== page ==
A self-styled New York hipster is paid a surprise visit by his younger cousin from Budapest. From initial hostility and indifference a small degree of affection grows between the two. Along... See full summary »
Presents a day in the life in Austin, Texas among its social outcasts and misfits, predominantly the twenty-something set, using a series of linear vignettes. These characters, who in some ... See full summary »
Based on the true childhood experiences of Noah Baumbach and his brother, The Squid and the Whale tells the touching story of two young boys dealing with their parents' divorce in Brooklyn in the 1980s.
With only the plan of moving in together after high school, two unusually devious friends seek direction in life. As a mere gag, they respond to a man's newspaper ad for a date, only to find it will greatly complicate their lives.
A self-styled New York hipster is paid a surprise visit by his younger cousin from Budapest. From initial hostility and indifference a small degree of affection grows between the two. Along with a friend, they eventually end up visiting their aunt in the wastelands of Cleveland and then proceed to Florida where they lose all their money gambling before unwittingly gaining a fortune. Written by
J.Arnold Free <email@example.com> and Brian McInnis
The whole film is sequence shots with live sound - editing consisted simply of putting them end to end. See more »
In the last cut, shot inside the vehicle on the way to Cleveland, camera on Willie, the vehicle they are riding in is no longer the 1965 Dodge Coronet, but a Ford Econoline van. See more »
[speaks indistinctly in Hungarian]
Oh, hello, Aunt Lotte.
[replies indistinctly in Hungarian throughout conversation]
Don't speak to me in Hungarian, please. No, I haven't heard from him, not for ten years. Yeah, I got your letter. Speak English, please! Yeah, my little cousin Eva. Yeah, I know, she's come - coming here and she's gonna stay overnight, when's she coming? Today? Straight from Budapest today? Ah, no. No, I never agreed to that. I can't possibly babysit for her for...
[...] See more »
Stranger Than Paradise, which put filmmaker Jim Jarmusch on 'the map' in the small but superlative crop of independent filmmakers of the eighties (he was the first, then came the Coen Brothers, then Spike Lee, and then culminating in the 90's with the 'new wave' of independent filmmakers). What he presents here is a unique little treatise on youth, on the subtle and disconnected qualities that go in life when you don't have much to do. In a way it's an existentialist film without many very serious questions to deal with story or even character-wise (except until maybe the last fifteen minutes in the "Paradise" segment). Like a French New-Wave film, to which Jarmusch was heavily influenced by (i.e. the gorgeous, grainy black and white photography by Tom DiCillo), he leaves more for the audience to ponder, as they go along on their journey.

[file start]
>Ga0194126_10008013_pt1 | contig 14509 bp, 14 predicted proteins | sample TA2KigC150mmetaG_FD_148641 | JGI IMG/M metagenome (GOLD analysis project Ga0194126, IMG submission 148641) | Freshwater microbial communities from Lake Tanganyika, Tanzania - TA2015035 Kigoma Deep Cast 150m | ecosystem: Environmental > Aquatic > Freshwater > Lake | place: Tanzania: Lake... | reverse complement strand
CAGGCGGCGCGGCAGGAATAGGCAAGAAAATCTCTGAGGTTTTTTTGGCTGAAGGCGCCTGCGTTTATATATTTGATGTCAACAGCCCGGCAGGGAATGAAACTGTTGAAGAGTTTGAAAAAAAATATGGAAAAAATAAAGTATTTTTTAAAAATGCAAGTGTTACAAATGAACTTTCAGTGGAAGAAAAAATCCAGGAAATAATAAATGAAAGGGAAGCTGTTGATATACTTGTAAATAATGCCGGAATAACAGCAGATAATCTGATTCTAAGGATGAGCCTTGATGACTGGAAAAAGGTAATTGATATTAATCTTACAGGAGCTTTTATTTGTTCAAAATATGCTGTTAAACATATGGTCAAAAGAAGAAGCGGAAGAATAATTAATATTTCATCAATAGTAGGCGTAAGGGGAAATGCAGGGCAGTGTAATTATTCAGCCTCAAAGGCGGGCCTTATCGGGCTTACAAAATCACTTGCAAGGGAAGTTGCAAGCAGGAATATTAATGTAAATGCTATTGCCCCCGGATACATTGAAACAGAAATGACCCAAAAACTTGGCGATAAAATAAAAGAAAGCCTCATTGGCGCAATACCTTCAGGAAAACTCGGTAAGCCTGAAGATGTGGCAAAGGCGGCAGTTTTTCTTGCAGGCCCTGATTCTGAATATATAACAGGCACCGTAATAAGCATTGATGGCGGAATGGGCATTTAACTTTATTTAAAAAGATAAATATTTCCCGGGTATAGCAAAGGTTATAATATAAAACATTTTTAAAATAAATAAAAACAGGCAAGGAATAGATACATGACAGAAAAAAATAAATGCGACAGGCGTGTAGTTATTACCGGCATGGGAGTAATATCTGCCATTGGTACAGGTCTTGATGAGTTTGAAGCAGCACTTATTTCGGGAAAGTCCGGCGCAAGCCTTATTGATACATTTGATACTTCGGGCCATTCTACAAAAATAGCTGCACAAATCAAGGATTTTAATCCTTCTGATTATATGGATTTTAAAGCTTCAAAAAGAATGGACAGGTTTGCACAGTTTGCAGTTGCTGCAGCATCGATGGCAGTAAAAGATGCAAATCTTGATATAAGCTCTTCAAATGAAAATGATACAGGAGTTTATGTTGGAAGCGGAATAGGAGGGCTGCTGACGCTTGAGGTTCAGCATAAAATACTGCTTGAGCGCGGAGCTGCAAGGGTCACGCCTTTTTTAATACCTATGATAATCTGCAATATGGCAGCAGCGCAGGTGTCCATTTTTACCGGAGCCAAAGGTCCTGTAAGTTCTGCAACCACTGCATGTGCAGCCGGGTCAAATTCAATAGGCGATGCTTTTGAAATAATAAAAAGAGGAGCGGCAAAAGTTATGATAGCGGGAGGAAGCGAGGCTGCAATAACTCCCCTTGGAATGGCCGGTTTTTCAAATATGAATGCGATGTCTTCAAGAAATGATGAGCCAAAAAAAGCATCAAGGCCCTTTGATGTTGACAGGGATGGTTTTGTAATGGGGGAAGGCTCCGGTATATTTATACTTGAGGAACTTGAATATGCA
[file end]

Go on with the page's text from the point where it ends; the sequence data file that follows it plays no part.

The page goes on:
One of the things that Stranger Than Paradise has going for it is a sort of realism that, like and not-like a Wes Anderson film for example, is off-beat. Only here it is more of an urban sort of landscape and interiors that Jarmusch gives us with, along with its three principles. John Lurie as Willie is very good at having attitude when he needs it, but in reality is rather low-key in his 'hip-ness'. His cousin from Hungary pays him a visit (Eszter Balint as Eva, maybe too low-key at times, though appropriately observant of foreign territory). There is also his faithful companion Eddie, played in a great supporting tone and style by Richard Edson. The first segment of the film deals with her in New York. The second one has Eddie and Willie go to Cleveland to pay Eva a visit. Then in the third segment they go down to Florida to have some fun, only to have anything but.
In other words, those looking for a film where a lot of things 'happen' may be disappointed, or just bored. I've seen the film twice now, and on the first viewing I was a little detached from what was going on on screen, which is just little things going on with the characters, like one would see in everyday life. But on the second viewing I somehow connected more with these characters, the youth that seem to drift needlessly along. The editing of the film is also the most simplistic, though highly effective, in adding to the disconnected quality of Jarmusch's direction- no cuts during dialog, just fading to black, fading up, fading to black, fading up (Jarmusch would continue this with Down by Law and Dead Man, though not as frequent or strategic).
In fact, the whole film is rather deliberate in its style, but as the song that plays several times in the film "I Put a Spell On You" from Screamin' Jay Hawkins plays, it does work to bring a viewer in...or not. Like many in the "art-film" world, almost all of Jarmusch's films are either liked or not, and I think that's appropriate for his stories, which often deal with low-key characters dealing with unusual but either realistic or metaphorical situations. One thing I can say for certain, much like the French new-wave films inspired by it, it's imitated, but not equaled in its form.
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